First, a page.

Daniel Wang
Secondary Faculty

Daniel Wang

Assistant Professor in the Department of Nutrition



Other Positions

Assistant Professor of Medicine

Medicine-Brigham and Women's Hospital

Harvard Medical School


My research is situated where nutrition, the human microbiome, and chronic disease epidemiology intersect. My research program has several key objectives: understanding the interindividual variability in response to diet, discovering novel biomarkers predictive of aging-related chronic diseases, and informing personalized dietary approaches for more effective prevention of cardiometabolic disease and Alzheimer's dementia. To achieve these aims, our ongoing research initiatives integrate epidemiological methods, bioinformatic tools, and emerging 'omics technologies. Furthermore, we employ a multi'omics approach, encompassing metagenomics, metatranscriptomics, and metabolomics, to decode the functional role of the microbial community in human health.

I currently serve as the PI of an R01 project (R01AG077489) that investigates the interactions between healthy dietary patterns and the gut microbiome to enhance the dietary prevention of Alzheimer's dementia. In this NIA-funded project, we have identified dysbiosis-related markers, such as Veillonella spp. and the opportunistic pathogen Erysipelatoclostridium ramosum, as indicators of cognitive decline in the Nurses' Health Study II (NHSII). I am also the PI of another R01 project (R01NR019992), which aims to identify gut microbial features, fecal and plasma metabolites, and their role in explaining interindividual variations in metabolic risk changes following dietary interventions in two randomized controlled dietary trials. This project also investigates the combined effects of Mediterranean diet interventions and autologous fecal microbiota transplantation. Furthermore, I serve as the PI of an R00 project (R00DK119412) that examines the associations between the Mediterranean diet, dietary polyphenols, the gut microbiome, body adiposity, and biomarkers of type 2 diabetes in the DIRECT-PLUS Trial, the Study of Latinos, NHSII, and the Health Professionals Follow-Up Study. In this R00 project, we found, for the first time, that the associations of a Mediterranean dietary pattern with blood biomarkers and prevalence of type 2 diabetes varied in individuals with different gut microbial profiles in white and Hispanic populations.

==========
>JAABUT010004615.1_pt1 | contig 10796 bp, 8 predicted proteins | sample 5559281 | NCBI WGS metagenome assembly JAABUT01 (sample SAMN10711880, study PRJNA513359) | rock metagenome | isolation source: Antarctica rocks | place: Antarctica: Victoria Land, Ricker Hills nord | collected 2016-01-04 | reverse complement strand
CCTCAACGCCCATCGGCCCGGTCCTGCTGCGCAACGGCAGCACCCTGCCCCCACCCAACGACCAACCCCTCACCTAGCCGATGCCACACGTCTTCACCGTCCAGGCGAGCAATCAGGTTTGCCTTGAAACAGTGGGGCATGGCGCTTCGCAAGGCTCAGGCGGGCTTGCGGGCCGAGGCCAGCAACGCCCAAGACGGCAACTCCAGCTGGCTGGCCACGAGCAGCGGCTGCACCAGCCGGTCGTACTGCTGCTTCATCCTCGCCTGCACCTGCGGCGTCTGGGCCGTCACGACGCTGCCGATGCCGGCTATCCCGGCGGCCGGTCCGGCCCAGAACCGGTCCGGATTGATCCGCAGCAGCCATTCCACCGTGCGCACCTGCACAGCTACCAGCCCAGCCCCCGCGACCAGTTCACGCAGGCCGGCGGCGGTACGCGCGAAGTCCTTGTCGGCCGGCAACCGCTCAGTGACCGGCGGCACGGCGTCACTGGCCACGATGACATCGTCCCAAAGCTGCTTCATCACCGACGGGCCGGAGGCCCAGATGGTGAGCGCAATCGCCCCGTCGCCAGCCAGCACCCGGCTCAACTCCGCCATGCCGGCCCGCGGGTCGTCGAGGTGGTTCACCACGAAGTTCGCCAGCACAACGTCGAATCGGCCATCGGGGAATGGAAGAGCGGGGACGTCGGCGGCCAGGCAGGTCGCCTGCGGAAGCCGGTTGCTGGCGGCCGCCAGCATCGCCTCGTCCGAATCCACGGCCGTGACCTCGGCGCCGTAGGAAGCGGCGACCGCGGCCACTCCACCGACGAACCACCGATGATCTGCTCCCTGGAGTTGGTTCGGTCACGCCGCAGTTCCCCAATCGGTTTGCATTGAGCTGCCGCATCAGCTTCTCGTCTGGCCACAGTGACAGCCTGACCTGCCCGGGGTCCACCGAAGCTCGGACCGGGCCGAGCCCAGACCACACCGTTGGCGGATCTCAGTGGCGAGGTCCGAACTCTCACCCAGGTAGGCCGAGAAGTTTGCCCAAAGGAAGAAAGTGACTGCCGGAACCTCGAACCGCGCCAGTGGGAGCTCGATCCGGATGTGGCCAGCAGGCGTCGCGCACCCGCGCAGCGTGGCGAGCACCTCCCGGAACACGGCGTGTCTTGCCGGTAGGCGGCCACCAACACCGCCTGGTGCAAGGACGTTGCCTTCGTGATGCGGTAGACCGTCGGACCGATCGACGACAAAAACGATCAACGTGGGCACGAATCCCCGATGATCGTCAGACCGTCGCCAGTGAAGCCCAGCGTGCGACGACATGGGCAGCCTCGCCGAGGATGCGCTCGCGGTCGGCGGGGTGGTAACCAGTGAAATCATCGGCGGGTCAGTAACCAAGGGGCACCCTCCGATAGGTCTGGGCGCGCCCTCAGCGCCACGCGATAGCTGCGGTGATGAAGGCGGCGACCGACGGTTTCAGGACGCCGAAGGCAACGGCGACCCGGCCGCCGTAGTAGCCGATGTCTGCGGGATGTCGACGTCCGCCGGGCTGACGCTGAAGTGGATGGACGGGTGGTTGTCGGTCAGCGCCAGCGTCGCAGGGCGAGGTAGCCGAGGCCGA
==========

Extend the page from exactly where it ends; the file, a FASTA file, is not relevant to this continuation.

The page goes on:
ScD, 05/2016, Nutrition and Epidemiology
Harvard T.H. Chan School of Public Health, Boston, MA

MD, 06/2004, Preventive Medicine
Anhui Medical University, Hefei, China

MS, 06/2007, Nutrition
National Institute for Nutrition and Health, Beijing, China

Postdoctoral Fellowship, 08/2018, Metabolomics
Harvard T.H. Chan School of Public Health, Boston, MA

Postdoctoral Fellowship, 08/2020, Human Microbiome and Computational Biology
Harvard T.H. Chan School of Public Health, Boston, MA